18 the mark in 2010 until Stellar Defendants allegedly fraudulently transferred the mark to
19 JD Stellar in 2014.4 (Id. ¶¶ 4.21-4.22.) In response to Stellar Defendants’ motion,
In the complaint, Kische discusses both a Marseille design mark and a Marseille
wordmark. (See Am. Compl. ¶¶ 4.21, 4.37.) It is unclear from the complaint whether Kische
22 asserts any infringement of the wordmark, but the court’s analysis would be the same as to the
1 Kische states that because “[t]he validity of a mark may be challenged on the grounds
2 that it has been obtained fraudulently,” Kische has alleged “that it still owns” the
3 Marseille mark.5 (Resp. to Stellar at 11.) However, Kische’s complaint is devoid of any
4 allegations that Kische claims an ownership interest in the mark after the transfer to JD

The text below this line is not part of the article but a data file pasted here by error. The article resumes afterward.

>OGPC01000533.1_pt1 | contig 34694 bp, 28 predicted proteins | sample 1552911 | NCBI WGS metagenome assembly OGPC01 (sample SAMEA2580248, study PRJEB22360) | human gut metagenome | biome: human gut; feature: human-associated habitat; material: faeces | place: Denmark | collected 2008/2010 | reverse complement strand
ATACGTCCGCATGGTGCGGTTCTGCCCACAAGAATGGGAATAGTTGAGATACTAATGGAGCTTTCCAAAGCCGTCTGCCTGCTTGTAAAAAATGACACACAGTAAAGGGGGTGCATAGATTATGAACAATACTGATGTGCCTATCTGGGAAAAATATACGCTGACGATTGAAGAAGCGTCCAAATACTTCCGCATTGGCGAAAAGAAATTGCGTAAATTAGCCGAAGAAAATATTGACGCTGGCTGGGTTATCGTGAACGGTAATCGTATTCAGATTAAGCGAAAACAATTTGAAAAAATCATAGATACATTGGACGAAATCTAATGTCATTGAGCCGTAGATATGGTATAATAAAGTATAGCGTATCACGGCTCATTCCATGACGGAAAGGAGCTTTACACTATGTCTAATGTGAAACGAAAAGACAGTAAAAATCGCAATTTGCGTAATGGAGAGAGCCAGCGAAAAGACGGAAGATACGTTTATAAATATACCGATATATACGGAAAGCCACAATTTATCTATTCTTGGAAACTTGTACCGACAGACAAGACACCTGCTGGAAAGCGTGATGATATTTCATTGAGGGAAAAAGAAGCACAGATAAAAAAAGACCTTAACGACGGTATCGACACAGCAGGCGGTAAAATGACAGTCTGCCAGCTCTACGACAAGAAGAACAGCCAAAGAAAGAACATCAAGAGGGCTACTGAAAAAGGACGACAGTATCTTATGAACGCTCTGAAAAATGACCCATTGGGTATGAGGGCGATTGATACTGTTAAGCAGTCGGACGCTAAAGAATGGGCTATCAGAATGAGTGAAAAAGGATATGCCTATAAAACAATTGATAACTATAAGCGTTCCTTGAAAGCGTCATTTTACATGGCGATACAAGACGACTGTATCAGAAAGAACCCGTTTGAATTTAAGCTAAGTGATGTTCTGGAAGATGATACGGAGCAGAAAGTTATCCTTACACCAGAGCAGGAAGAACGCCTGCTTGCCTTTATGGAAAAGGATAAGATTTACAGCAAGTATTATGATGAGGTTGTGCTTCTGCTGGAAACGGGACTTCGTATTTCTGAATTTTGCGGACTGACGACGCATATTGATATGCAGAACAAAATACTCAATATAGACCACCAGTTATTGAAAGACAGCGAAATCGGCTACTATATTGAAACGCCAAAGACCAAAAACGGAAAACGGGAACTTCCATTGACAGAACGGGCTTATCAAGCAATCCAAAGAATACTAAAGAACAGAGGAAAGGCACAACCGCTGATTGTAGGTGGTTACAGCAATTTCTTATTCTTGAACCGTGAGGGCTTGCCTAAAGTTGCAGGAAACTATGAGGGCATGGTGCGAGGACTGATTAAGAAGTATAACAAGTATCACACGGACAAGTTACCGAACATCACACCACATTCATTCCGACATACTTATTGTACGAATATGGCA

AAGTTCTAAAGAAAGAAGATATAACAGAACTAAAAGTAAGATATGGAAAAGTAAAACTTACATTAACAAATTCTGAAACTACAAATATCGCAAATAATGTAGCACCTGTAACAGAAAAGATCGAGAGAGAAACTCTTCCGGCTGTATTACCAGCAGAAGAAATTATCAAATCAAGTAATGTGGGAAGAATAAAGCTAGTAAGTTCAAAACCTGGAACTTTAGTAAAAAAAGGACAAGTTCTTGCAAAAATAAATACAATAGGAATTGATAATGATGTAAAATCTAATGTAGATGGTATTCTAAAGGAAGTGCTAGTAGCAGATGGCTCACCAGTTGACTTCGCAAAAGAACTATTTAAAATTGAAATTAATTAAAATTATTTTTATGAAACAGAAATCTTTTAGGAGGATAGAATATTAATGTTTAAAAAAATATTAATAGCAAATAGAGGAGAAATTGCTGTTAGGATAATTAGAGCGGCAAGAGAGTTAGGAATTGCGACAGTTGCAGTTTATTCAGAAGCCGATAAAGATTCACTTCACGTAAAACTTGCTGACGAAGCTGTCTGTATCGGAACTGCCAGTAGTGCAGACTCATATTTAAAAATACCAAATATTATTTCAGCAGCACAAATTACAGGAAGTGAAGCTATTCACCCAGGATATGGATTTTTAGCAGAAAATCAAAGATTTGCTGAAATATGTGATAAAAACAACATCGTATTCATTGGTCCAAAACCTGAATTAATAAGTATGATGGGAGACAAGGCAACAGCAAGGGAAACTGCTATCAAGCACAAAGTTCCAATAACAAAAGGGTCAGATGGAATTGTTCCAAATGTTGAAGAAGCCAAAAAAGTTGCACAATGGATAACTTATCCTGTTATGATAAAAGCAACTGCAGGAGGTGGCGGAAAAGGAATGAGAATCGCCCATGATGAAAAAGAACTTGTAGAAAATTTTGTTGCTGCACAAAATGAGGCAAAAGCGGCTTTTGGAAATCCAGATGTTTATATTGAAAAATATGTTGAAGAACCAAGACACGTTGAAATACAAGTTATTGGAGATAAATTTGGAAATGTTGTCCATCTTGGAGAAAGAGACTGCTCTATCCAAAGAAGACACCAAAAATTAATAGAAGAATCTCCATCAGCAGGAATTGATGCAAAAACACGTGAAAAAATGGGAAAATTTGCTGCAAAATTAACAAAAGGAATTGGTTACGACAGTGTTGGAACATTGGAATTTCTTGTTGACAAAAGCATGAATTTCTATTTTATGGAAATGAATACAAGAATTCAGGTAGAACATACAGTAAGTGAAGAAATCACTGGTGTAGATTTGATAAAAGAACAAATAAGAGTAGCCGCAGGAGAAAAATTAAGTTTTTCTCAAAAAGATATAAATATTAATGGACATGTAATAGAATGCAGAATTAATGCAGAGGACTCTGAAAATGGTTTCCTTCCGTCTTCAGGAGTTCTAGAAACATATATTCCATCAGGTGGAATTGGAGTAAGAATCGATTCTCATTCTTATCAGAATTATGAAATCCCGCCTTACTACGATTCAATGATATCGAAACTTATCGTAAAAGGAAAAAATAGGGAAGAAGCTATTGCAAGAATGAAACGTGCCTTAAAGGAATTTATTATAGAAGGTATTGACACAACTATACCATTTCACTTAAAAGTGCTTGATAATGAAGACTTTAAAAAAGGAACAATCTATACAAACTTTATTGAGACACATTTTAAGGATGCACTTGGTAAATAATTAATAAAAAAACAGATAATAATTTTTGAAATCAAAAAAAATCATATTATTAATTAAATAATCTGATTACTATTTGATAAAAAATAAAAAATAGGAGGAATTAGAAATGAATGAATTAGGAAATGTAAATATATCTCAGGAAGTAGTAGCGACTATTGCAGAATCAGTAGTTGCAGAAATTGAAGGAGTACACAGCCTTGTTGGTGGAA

5 Stellar. Accordingly, the court finds that Kische has not adequately pleaded ownership of
6 the Marseille mark. Finally, although Kische alleges that it owns the Dantelle mark
7 because “the mark was first registered and used in commerce when Defendant Simsek
8 was under an exclusive contract” with Kische (id. ¶ 4.26), Kische does not assert a claim
9 of trademark infringement in connection with the Dantelle mark (id. ¶¶ 5.1-5.3 (stating its
10 trademark infringement claim without reference to Dantelle mark)). Accordingly,
11 although Kische has pleaded a protectable ownership interest in the Dantelle mark, its
12 alleged ownership is irrelevant to the trademark infringement claim Kische asserts.
The court now turns to the consumer confusion element as applied to the Kische
14 mark. When evaluating the likelihood of consumer confusion element, “[i]f the court
15 determines as a matter of law from the pleadings that the goods are unrelated and
17 wordmark because Kische alleges that JD Stellar filed an application for the Marseille wordmark
and makes no allegations that Kische has a protectable ownership interest in the wordmark. (See
18 id. ¶ 4.37.)
Kische does not allege in its complaint that it still owns the Marseille mark despite the
alleged fraudulent transfer nor does it provide any relevant authority in its response for an